For this operation, the fabric must be spread on the cutting table. If only one fabric is to be cut, it is simply spread, with no further operation, since the negative effect which might arise from any possible distortions in the fabric will be corrected by the matching method and apparatus which is the object of this invention. If, on the other hand, the fabric is spread in superimposed layers all of which are to be cut at the same time, the spreading operation must be carried out using procedures which guarantee that the pattern is in the same position in all the layers. This can be done using established methods and equipment, on the cutting table itself, or on another table from which the fabric is later transferred to the table where it is to be cut. There are well-known devices which assist in this spreading operation and whose operational principle is based on piercing the materials with needles which are arranged for these purposes at given points, so as to align the position of the pattern in all the layers, at those points where the needles are located.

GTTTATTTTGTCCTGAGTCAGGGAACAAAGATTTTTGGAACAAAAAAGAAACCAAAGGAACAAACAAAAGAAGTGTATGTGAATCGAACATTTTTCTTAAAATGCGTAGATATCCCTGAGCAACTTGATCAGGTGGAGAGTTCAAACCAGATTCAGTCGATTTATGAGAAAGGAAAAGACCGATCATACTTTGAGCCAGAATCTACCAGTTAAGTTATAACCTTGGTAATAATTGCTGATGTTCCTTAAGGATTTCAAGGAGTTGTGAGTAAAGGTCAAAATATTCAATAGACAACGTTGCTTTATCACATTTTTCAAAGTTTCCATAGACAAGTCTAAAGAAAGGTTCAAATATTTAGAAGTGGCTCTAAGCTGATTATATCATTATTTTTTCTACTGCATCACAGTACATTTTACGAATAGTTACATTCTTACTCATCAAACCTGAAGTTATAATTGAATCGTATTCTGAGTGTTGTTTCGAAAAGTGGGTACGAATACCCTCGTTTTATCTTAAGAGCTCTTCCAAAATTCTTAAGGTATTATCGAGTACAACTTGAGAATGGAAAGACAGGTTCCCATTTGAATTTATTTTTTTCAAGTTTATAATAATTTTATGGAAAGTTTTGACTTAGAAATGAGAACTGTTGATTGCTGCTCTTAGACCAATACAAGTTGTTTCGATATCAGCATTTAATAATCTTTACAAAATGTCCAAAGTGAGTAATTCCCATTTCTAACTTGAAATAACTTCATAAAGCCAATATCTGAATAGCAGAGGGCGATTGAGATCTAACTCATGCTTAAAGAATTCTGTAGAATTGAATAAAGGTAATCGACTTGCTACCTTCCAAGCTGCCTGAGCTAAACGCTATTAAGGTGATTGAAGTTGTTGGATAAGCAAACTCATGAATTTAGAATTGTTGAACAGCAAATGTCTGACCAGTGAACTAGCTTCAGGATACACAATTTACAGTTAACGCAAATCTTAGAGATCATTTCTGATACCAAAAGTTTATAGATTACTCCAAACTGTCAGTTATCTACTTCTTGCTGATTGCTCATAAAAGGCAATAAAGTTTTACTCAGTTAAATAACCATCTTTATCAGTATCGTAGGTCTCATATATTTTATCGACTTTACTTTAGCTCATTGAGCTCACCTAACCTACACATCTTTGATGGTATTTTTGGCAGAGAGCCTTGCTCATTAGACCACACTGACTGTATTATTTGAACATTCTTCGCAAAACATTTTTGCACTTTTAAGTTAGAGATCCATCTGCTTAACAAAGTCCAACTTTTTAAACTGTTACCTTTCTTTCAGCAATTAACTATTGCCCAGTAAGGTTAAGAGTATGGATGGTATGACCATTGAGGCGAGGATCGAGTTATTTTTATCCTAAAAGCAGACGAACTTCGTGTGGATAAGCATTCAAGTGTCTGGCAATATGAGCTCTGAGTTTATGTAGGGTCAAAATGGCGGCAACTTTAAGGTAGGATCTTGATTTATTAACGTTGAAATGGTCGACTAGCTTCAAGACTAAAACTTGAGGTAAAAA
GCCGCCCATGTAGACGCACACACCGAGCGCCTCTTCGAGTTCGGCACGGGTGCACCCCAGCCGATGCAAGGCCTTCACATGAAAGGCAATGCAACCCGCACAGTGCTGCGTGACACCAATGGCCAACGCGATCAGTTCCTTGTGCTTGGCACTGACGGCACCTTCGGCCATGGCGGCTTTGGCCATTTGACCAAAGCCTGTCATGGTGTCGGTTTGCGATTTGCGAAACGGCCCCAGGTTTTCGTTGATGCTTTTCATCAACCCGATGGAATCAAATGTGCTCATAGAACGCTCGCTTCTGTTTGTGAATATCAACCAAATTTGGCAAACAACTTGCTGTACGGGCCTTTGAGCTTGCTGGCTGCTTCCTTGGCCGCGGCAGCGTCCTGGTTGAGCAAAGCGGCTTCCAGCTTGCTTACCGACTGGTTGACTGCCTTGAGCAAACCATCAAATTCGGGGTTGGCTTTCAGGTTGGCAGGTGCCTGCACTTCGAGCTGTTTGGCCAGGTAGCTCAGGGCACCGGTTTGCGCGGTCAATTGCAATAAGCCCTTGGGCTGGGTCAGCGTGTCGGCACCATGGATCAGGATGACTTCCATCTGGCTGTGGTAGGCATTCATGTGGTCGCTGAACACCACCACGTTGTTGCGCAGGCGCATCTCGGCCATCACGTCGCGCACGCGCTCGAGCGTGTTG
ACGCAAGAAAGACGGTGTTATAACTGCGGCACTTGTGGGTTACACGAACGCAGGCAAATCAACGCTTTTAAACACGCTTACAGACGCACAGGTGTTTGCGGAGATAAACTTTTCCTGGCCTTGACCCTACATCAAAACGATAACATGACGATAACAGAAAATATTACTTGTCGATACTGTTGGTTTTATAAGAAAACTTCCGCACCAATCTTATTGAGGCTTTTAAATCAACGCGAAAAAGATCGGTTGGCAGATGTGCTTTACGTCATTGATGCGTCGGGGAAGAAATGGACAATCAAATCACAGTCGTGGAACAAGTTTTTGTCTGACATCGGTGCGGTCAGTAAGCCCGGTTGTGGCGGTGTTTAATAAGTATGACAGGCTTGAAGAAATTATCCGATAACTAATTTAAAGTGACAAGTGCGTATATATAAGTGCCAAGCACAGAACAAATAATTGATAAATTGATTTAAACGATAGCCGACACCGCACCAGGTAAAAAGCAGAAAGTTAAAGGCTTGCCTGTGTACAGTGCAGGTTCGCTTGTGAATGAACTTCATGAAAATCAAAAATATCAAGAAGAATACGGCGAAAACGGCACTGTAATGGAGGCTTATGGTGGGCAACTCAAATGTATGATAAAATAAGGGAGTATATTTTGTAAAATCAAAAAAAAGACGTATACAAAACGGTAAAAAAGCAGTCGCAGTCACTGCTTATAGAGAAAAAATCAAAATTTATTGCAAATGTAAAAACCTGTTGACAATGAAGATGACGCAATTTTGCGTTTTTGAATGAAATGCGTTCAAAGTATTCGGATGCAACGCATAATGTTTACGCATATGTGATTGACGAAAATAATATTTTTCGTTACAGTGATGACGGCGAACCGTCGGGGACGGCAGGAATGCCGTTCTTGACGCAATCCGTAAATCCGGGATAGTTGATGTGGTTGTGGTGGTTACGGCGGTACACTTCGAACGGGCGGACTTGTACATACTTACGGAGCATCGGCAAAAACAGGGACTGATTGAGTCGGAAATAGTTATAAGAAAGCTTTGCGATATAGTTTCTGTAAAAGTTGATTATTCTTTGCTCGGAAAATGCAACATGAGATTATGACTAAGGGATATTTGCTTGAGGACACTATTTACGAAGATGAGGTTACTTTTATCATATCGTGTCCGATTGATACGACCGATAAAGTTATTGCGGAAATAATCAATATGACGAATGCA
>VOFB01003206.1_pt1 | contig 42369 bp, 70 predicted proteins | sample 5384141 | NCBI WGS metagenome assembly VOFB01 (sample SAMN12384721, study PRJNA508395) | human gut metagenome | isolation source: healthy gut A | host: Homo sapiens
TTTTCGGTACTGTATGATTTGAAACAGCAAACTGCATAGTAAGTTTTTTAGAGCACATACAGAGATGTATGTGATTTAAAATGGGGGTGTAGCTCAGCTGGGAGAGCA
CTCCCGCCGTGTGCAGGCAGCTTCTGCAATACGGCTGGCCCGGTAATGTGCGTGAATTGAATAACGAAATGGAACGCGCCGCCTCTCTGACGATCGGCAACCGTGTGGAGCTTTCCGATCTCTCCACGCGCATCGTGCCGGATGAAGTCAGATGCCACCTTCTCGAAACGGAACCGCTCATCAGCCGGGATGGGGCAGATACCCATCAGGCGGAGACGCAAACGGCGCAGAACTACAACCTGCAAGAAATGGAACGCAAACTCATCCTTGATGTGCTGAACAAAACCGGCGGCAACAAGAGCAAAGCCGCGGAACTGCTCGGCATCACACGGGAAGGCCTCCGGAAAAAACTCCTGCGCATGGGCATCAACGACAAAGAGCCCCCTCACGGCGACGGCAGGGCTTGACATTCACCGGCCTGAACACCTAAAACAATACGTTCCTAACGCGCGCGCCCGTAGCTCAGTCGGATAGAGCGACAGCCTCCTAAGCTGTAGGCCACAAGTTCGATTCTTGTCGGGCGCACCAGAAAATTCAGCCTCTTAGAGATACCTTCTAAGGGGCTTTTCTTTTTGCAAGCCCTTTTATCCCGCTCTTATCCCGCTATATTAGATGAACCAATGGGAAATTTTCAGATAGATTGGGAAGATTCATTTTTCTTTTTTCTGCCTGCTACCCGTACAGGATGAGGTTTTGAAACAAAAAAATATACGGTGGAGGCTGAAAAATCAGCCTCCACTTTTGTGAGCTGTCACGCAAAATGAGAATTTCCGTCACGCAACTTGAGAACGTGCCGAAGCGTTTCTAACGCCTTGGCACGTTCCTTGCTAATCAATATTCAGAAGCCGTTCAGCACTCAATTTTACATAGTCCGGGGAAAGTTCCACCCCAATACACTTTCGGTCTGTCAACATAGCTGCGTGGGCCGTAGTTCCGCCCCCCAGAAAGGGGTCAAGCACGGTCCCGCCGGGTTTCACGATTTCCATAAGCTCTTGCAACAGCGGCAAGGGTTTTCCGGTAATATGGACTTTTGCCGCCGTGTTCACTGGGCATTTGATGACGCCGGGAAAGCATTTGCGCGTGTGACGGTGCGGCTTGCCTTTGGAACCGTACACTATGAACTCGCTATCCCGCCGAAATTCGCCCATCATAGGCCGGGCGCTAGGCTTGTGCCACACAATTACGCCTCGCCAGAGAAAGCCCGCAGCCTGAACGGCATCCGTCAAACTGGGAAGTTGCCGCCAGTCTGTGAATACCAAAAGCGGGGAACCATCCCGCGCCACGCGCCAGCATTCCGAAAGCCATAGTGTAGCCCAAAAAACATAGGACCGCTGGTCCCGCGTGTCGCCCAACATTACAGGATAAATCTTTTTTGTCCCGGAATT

The matching apparatus consists of a TV camera 12 which is installed in the cutting table 11 making up the integrated marking and cutting system to which it is to be incorporated. This camera can be installed as in FIG. 2 on a bridge 20 which is similar to that of the cutting tool 13. This means that, when the electric motors are operated, numerical control can be used to position the camera over any point on the table. Otherwise, in a simpler configuration, the same bridge 21 which carries and moves the cutting tool 13 can be used for the camera installation. In this way, the camera in this configuration would move together with the cutting tool used.
In either configuration, the camera movement along and across the cutting table is controlled by the same computer that controls the movement of the cutting tool during the cutting phase, or else by the matching apparatus itself.